This fiend can’t fool me. “I’ve come to put this blasphemy to an end.” I raised my sword anew.
The monster looked confused. I saw from the corners of my eyes that its diminutive minions began to flood the chamber emerging from hidey holes in all directions. Many held strange weapons that at quick glance looked akin to forks and spatulas and rolling pins.
“Be calm, sir,” said the king. “Please lower your weapon. We’ll give you all the cookies you want. They are free to all goodly folk. No threats are needed. Please don’t hurt us.”
“I don’t want your stinking devil cookies! I want you gone from here. Leave our town and plague us no more. Swear it or I’ll cut you down where you stand.”
The old king cringed and cowered in fear. Tears formed in its eyes. “Please, please, sir. Do not hurt us. There are no foes for you to fight here. We are but simple bakers come to share our treats with the good folk of Keeblear Town.”
Just bakers? “You’re gnomes or elves or some such.”
“Yes, we’re elves, of course. We travel from town to town, baking cookies and cakes for human folk like you. That is what we do. Please, put down your sword,” he said, a tear streaming down his face.
I looked around. The other elves all looked concerned or frightened. Several were crying, as children. I lowered my sword and no sooner had I done so than around me the little elves took up a merry song and went on about their baking. The old elf king smiled and wiped away his tears.
“Good. Now that that’s settled, please sit with me. We’re all friends here, or I hope we can be.”
Two elves pulled up a stool, and others brought out a fine selection of cakes and tarts and cookies. Another brought a pot of tea and cups for me and the king. The elf king used a handkerchief to dry his face and blow his nose, still recovering from the fright I had given him.
“Please sir, help yourself and be merry.” The old elf poured himself a cup of tea and sampled a cream puff.
I tried a shortbread cookie, but didn’t care much for it, only taking a small bite. I smiled politely so as to not insult the old elf. Next I tried a chocolate chip cookie as he called it. It was quite wonderful, in fact, perhaps the best cookie I had ever tasted. As I raised the teacup to my lips to wash down the cookie, strangely, my vision blurred, grew dark, and I felt myself falling.
I awoke flat on my back.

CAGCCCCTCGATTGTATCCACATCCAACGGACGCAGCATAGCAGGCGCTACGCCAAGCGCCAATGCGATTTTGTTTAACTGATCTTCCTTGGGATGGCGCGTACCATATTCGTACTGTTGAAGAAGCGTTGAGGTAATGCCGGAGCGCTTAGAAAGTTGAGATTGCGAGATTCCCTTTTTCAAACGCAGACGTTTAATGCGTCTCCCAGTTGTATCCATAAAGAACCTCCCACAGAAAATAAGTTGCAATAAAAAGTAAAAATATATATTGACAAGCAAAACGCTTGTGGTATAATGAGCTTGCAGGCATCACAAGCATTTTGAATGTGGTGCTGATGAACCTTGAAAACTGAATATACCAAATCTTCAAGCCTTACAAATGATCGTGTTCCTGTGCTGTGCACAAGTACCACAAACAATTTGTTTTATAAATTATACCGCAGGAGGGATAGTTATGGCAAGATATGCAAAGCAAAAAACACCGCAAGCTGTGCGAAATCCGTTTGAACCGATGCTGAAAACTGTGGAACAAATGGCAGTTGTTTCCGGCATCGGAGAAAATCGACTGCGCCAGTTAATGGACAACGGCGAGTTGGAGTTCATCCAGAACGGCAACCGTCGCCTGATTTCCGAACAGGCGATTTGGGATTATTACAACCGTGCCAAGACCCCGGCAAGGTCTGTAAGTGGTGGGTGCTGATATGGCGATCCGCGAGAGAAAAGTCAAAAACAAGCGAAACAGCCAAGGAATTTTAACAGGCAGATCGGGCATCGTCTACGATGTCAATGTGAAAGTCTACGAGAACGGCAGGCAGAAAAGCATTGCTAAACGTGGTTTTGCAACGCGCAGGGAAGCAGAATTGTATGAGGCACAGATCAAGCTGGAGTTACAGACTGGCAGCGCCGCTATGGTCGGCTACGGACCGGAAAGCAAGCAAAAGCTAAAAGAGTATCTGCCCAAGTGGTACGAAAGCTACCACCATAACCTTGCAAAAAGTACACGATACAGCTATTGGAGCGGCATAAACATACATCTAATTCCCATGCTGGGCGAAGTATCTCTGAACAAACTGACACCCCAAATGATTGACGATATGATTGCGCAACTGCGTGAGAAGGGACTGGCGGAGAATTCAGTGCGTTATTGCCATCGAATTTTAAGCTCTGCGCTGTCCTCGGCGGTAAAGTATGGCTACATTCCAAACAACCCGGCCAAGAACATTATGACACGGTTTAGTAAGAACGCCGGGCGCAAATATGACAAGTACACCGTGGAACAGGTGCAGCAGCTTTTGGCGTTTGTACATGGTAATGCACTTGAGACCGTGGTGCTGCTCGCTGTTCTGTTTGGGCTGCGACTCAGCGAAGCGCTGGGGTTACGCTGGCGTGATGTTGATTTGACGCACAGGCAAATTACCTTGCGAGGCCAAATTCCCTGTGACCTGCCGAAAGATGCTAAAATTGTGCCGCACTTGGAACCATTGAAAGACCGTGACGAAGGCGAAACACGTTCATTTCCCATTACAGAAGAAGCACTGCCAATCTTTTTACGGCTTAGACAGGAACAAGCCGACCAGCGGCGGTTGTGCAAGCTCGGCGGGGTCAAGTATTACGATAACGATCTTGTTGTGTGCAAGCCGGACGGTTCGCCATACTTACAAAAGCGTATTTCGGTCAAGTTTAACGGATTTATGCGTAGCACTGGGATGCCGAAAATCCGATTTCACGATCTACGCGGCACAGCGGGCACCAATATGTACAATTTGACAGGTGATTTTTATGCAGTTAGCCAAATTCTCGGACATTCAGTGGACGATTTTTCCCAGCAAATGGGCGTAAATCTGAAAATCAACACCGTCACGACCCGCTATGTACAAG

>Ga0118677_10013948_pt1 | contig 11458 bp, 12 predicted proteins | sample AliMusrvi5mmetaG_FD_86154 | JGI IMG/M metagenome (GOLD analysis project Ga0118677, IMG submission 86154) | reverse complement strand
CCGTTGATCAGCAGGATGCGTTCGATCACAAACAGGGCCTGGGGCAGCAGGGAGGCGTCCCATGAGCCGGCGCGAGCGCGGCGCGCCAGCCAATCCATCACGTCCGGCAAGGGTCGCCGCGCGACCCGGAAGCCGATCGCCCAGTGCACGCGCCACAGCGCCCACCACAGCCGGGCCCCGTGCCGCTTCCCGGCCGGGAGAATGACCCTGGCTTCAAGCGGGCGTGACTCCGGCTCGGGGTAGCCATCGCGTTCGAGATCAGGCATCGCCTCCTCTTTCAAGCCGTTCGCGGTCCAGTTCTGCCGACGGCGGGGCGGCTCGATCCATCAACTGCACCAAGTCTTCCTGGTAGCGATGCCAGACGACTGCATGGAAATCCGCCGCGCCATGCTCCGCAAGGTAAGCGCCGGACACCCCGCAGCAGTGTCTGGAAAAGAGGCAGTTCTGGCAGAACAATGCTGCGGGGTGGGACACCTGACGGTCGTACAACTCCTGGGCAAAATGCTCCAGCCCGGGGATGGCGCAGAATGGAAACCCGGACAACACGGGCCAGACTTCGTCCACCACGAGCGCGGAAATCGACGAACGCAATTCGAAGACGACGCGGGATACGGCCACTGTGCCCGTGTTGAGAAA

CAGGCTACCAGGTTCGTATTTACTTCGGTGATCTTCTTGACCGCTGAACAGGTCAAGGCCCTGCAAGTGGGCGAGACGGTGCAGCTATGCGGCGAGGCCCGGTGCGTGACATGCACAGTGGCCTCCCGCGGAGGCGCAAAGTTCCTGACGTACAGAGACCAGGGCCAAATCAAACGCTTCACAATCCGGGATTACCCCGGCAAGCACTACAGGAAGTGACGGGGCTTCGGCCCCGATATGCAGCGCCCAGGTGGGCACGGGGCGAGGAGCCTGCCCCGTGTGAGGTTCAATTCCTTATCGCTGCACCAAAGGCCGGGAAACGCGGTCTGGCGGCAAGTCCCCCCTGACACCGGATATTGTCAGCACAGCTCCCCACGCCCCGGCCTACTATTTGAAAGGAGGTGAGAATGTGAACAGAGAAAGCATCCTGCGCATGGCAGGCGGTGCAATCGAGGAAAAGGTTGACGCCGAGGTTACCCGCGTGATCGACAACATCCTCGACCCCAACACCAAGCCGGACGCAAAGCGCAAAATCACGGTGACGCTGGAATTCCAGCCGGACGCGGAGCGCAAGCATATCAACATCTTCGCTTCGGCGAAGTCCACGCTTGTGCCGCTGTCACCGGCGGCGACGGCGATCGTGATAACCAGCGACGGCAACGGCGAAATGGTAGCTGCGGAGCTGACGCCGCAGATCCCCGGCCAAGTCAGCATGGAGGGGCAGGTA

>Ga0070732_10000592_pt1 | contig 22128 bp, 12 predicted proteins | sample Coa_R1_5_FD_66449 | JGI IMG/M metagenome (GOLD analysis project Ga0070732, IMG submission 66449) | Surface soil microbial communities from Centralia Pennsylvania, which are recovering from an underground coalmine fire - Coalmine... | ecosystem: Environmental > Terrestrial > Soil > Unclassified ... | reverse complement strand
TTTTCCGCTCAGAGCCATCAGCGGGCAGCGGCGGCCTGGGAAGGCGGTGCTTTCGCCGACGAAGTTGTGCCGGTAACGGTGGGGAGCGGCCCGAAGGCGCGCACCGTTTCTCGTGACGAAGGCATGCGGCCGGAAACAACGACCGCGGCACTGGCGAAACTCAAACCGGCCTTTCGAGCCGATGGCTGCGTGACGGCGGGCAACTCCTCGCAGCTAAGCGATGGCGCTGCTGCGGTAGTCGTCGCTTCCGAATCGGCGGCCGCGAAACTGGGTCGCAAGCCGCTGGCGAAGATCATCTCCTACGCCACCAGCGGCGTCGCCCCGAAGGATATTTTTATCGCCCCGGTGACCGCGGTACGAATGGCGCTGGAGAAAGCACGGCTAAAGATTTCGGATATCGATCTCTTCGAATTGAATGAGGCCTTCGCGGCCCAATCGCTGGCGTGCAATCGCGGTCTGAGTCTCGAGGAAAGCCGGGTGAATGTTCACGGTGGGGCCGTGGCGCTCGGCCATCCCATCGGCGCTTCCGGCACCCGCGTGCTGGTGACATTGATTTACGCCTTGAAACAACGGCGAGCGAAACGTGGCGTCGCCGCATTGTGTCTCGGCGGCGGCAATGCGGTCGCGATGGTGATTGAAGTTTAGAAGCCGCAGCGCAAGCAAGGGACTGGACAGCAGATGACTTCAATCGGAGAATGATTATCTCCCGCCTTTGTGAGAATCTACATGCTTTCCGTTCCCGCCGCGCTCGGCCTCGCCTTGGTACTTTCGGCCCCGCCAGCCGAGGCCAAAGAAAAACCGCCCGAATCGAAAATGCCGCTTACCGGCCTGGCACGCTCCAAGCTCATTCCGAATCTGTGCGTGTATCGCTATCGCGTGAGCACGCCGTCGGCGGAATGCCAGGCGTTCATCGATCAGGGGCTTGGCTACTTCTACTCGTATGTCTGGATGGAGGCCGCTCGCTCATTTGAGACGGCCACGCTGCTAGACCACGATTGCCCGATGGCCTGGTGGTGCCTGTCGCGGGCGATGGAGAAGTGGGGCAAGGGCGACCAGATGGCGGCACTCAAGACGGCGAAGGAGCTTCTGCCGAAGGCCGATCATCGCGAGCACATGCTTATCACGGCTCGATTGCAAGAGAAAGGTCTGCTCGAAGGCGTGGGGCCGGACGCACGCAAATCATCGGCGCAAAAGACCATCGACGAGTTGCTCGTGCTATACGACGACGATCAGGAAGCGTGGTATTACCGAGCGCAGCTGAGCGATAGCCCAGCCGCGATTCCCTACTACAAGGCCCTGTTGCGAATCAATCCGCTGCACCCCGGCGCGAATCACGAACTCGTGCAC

What happened? I blinked to clear my fuzzy vision. I feel so weak. I can’t move right. I feel…wet and hot?
“Ah, dear boy,” said the elf king. “You’ve decided to rejoin us at last. For a while I feared that you’d never awake. That wouldn’t do at all.”
“What happened?” I asked.
“You ate one of our cookies, dear boy, and fell asleep,” said the elf king, his voice caring and comforting.
“To sleep?” I said, my head still foggy.
“Yes, to sleep, of course,” said the elf king. “It would have been quite a bother to the get you on the tray had you not been fast asleep.”
“Tray? What do you mean?” I felt as if I were bound down, at chest, arms, wrists, and legs, and it felt as if the ground were moving.
“What are you doing!?” I cried, still trying to clear my head and vision. “What madness is this?”
“No madness, dear boy,” said the elf king. “We’re just rolling you to an oven for baking. We need more treats to munch on as we bake our next batch of cookies. We waited until you were awake, as is our custom. We do so want to hear you scream.”
What!? I blinked furiously until I could see straight and lifted my head. I looked about in horror and disbelief. Not far away, I saw old Thom the cobbler strapped down to a huge metal baking tray that sat atop a wheeled cart. They had him covered in their liquid chocolate. Thom’s face contorted in horror and poured with sweat. His mouth was moving, but only gibberish came out. A group of elves wheeled his cart up to a great oven, carefully opened the door, shielding themselves from the flames that briefly erupted outward, and with a concerted shove – slid Thom’s tray straight in – Thom screaming as they slammed the big metal door shut.
My cart came to halt, banging into an oven door. I felt the heat rolling off of it before they even opened the door. Oh, dear god, no! This can’t be happening. “Please, please don’t do this,” I begged. “Please don’t kill me.” They pulled open the oven door and heat beyond imagining poured over my feet.
The old elf king leaned over the cart. “Don’t forget to scream,” it said with an evil grin as they pushed my tray in.
Author’s Note: Like many of my works of short fiction, I wrote ‘The Keebler Horror’ on my PDA while on a train one morning. This one took a good dealing of polishing up at home afterwards though. I hope that you enjoyed it. Please leave some comment/review.